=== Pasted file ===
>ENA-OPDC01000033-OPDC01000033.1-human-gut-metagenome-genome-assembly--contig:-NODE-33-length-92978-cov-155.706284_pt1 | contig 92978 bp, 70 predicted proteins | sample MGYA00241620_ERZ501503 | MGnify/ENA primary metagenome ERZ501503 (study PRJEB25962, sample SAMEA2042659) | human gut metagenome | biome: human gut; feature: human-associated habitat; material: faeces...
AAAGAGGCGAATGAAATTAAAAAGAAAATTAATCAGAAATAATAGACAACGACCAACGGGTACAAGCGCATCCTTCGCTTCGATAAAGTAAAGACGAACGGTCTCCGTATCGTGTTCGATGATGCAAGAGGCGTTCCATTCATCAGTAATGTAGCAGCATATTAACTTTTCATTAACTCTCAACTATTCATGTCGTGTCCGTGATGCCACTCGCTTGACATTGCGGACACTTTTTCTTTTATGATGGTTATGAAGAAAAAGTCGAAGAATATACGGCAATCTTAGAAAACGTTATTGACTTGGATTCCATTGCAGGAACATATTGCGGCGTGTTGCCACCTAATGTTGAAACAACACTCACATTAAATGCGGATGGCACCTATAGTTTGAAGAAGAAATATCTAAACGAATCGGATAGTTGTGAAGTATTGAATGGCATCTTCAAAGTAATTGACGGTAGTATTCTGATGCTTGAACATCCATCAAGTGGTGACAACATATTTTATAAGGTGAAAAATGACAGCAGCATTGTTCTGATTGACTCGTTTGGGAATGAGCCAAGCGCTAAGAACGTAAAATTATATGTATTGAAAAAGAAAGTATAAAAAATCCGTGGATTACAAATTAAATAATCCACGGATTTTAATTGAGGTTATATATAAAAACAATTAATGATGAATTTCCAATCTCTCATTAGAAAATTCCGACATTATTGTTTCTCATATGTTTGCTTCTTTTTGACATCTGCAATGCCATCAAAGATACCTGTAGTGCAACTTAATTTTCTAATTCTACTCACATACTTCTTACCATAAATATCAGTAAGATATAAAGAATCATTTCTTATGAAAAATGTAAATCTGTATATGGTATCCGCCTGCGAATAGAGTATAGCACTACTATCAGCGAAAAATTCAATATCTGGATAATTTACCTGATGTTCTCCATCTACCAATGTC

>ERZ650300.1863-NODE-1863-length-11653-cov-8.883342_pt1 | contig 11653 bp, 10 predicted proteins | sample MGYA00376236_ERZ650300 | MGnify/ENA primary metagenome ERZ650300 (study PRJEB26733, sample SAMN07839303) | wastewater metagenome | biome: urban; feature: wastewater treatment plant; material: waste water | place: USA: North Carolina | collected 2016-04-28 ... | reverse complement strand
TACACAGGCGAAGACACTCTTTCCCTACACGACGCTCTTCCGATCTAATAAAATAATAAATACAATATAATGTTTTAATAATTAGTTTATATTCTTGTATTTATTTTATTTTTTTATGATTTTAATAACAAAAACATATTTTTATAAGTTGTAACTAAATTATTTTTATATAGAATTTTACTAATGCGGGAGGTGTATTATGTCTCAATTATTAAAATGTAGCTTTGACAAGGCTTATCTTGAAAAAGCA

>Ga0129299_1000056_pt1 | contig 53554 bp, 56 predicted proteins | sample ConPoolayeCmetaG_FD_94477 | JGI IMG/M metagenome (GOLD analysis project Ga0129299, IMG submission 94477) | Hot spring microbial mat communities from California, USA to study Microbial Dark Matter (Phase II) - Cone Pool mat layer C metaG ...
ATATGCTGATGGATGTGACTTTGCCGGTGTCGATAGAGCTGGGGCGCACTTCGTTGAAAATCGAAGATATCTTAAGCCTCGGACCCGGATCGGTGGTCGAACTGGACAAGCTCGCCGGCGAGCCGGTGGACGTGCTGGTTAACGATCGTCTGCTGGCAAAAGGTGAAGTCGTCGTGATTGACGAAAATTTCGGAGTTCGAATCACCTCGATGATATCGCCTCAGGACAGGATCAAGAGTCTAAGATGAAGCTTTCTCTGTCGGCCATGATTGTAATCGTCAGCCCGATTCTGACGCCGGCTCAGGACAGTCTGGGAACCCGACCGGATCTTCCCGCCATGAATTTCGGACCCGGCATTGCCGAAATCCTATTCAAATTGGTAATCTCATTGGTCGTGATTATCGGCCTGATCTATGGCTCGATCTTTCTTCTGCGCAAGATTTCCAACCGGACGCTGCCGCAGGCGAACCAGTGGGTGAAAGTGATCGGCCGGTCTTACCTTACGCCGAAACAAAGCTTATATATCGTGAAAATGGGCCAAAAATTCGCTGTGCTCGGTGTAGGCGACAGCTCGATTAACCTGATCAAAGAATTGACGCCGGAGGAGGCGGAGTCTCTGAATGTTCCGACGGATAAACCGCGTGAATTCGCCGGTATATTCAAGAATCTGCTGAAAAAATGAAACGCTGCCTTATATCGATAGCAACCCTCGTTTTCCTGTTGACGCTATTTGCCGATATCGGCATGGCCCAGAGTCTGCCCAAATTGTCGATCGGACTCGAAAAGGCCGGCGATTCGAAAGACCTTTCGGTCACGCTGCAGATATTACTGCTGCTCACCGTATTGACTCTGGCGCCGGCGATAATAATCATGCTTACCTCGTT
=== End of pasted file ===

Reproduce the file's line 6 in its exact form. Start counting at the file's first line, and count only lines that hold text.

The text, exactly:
ATATGCTGATGGATGTGACTTTGCCGGTGTCGATAGAGCTGGGGCGCACTTCGTTGAAAATCGAAGATATCTTAAGCCTCGGACCCGGATCGGTGGTCGAACTGGACAAGCTCGCCGGCGAGCCGGTGGACGTGCTGGTTAACGATCGTCTGCTGGCAAAAGGTGAAGTCGTCGTGATTGACGAAAATTTCGGAGTTCGAATCACCTCGATGATATCGCCTCAGGACAGGATCAAGAGTCTAAGATGAAGCTTTCTCTGTCGGCCATGATTGTAATCGTCAGCCCGATTCTGACGCCGGCTCAGGACAGTCTGGGAACCCGACCGGATCTTCCCGCCATGAATTTCGGACCCGGCATTGCCGAAATCCTATTCAAATTGGTAATCTCATTGGTCGTGATTATCGGCCTGATCTATGGCTCGATCTTTCTTCTGCGCAAGATTTCCAACCGGACGCTGCCGCAGGCGAACCAGTGGGTGAAAGTGATCGGCCGGTCTTACCTTACGCCGAAACAAAGCTTATATATCGTGAAAATGGGCCAAAAATTCGCTGTGCTCGGTGTAGGCGACAGCTCGATTAACCTGATCAAAGAATTGACGCCGGAGGAGGCGGAGTCTCTGAATGTTCCGACGGATAAACCGCGTGAATTCGCCGGTATATTCAAGAATCTGCTGAAAAAATGAAACGCTGCCTTATATCGATAGCAACCCTCGTTTTCCTGTTGACGCTATTTGCCGATATCGGCATGGCCCAGAGTCTGCCCAAATTGTCGATCGGACTCGAAAAGGCCGGCGATTCGAAAGACCTTTCGGTCACGCTGCAGATATTACTGCTGCTCACCGTATTGACTCTGGCGCCGGCGATAATAATCATGCTTACCTCGTT